There are few things in life I’ve shown more dedication to than yo-yo dieting.
It all began in ninth grade, when I got tired of being referred to as “chunky” and put myself on a limited eating regimen of saltines, apples and hard-boiled eggs. I lost weight, but I had no idea that I would catch and release that same 10 pounds for the next 40 years.
In that timespan, I tried the Cleveland Clinic Diet, the Zone Diet, Slim Fast, Weight Watchers, Atkins, the Grapefruit Diet, the Dukan Diet, South Beach, the Cabbage Soup Diet, Sugarbusters, the Carbohydrate Addicts’ Diet, the Fast Metabolism Diet and several short-term “cleanses.” A couple of weeks into every diet, I’d be five pounds of water weight down, and other than extreme constipation and debilitating fatigue, I felt fabulous.
However, the needle on my scale would eventually screech to a halt. I could eat more egg whites and grilled chicken breasts than Cool Hand Luke at a Brazilian meat festival, but the only thing I’d lose was motivation. Without the stimulus of weight loss, I’d inevitably binge. The next morning, bloated and guilt-ridden, I’d contemplate my dietary fate over coffee and Pop Tarts.
I could blame military life. Who eats healthily during a PCS move when you’re living on lousy hotel continental breakfast buffets and takeout? How can we be expected to cut calories during deployments when a military spouse’s best friends are wine, Thai food and Dove Bars? How are we to cope with the unpredictability of military orders if we can’t drive through Krispy Kreme when the “Hot” light is on?
Through all my years of yo-yo dieting, I never gave up completely. I’ve always believed that, with the right diet, it’ll happen.
I recently signed up for Noom. I’d heard about it from friends, and seen the ads that pop up during phone solitaire. I didn’t believe the testimonials, because every diet I’d ever tried professed “permanent” weight loss.
“Yeah, right,” I thought, skeptically.
But something about this plan seemed different. Rather than focusing on what I eat, Noom was all about WHY. I was apprehensive at first, knowing that a psychological approach could tap into deep-seated insecurities that I wasn’t prepared to face. I was afraid to relive being called “Chunky Dinners” on the school bus and the shame of trying to cover my stomach rolls at the community pool.
Down deep, however, I knew psychology might be the key to end my 40-year ride on the yo-yo diet carnival ride.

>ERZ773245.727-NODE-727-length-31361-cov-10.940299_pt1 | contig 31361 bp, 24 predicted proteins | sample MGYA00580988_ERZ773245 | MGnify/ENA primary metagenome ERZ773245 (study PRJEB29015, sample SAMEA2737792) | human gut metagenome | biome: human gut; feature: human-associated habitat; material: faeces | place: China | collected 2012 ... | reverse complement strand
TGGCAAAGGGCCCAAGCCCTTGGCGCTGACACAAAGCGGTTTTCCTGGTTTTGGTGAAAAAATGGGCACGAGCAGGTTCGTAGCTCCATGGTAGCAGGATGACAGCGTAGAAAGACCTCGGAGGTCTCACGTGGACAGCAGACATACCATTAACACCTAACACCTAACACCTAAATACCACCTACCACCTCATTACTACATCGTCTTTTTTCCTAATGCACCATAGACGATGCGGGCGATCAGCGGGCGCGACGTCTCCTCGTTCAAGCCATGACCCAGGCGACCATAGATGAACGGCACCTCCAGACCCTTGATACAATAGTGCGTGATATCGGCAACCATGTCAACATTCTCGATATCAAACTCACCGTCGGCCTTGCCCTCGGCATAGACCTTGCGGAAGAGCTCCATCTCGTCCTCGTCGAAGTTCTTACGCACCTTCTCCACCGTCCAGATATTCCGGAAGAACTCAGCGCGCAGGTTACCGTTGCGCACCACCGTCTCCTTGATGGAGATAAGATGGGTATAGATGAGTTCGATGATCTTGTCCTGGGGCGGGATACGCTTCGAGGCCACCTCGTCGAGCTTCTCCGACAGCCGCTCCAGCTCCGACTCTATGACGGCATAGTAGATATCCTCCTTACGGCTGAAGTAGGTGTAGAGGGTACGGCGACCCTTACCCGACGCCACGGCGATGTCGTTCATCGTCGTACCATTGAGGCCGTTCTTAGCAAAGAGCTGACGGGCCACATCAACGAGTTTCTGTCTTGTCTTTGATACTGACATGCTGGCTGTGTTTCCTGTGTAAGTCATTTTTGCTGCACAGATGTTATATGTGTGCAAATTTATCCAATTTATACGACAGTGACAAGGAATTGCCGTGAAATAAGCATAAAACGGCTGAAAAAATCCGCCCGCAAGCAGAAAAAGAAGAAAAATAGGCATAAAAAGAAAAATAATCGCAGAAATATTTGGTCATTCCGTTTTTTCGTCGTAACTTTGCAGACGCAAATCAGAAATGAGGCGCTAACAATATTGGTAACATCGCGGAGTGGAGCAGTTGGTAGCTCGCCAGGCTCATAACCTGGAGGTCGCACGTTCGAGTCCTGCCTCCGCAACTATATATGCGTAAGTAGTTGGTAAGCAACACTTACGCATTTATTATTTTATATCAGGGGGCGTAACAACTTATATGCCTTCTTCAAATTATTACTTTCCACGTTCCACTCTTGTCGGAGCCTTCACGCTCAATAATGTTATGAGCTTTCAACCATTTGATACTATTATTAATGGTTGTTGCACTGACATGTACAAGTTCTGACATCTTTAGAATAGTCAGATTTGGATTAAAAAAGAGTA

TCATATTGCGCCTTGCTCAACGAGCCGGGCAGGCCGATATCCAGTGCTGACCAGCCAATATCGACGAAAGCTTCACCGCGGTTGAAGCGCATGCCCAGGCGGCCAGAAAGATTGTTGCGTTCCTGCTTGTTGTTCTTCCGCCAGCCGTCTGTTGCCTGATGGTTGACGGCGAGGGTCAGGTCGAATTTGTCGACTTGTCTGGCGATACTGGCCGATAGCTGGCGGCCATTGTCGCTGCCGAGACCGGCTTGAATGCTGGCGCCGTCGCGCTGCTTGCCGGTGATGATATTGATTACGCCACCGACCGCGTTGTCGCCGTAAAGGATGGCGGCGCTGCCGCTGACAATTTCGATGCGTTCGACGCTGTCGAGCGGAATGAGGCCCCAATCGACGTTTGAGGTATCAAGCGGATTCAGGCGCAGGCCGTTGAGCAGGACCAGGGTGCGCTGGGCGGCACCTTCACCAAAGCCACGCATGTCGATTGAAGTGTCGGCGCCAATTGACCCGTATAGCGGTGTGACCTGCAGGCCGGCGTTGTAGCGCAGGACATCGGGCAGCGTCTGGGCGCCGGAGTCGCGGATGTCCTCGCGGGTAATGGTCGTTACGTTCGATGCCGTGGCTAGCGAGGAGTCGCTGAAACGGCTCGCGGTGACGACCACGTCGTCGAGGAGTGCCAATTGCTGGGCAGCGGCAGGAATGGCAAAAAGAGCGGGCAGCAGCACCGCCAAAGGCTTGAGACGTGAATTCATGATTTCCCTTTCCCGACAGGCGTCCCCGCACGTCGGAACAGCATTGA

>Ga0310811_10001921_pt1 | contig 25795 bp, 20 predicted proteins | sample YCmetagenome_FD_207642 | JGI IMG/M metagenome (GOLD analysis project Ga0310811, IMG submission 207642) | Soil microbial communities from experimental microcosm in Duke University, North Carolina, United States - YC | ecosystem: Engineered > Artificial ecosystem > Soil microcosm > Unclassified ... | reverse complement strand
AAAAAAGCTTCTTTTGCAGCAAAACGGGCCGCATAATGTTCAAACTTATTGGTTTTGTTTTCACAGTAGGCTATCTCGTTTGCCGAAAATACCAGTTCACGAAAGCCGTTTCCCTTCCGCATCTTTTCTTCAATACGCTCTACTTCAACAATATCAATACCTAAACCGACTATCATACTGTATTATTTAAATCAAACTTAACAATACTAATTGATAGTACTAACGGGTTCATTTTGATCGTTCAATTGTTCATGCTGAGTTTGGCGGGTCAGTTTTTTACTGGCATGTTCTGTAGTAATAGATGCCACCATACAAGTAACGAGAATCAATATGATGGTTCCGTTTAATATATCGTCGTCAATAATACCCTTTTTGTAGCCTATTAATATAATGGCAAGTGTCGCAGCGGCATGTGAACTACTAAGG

Noom requires about 10 minutes a day using its phone app, reading lessons and logging food and weight. There is no eating program to follow and no forbidden foods, but you are encouraged to stay within a personal calorie budget and do any exercise. You can use low-carb, low-fat, intermittent fasting, paleo, vegetarian, or no plan at all — whatever you’re comfortable with. The daily lessons teach you how to combat “thought distortions” that lead to overeating, how to eat mindfully, how to cope with stress in healthy ways, and other tips for long-term weight control success.
As a lifelong yo-yo dieter, this reasonable approach to dieting is utterly foreign to me. Tell me I’ll lose 10 pounds by eating pork rinds and butter for a month, and I’m ready. But teach me to have eating healthy habits and feel no guilt, and I’m completely lost.
So far, I’ve lost only two pounds on Noom; however, if there is an exit ramp off of the yo-yo diet carnival ride, this is it. A personalized Noom plan with optional personal coach can cost up to $59 per month (Tip: find coupons online), but military spouses who deal with weight gain during moves, deployments, separations and other stressful situations may find Noom worth the price.
Only time will tell if Noom will end my 40-year ride on the yo-yo diet carnival ride. At the very least, I’ve learned that I need a healthier relationship with food if I want to stop reaching for a second (or third) donut, and grab the brass ring instead.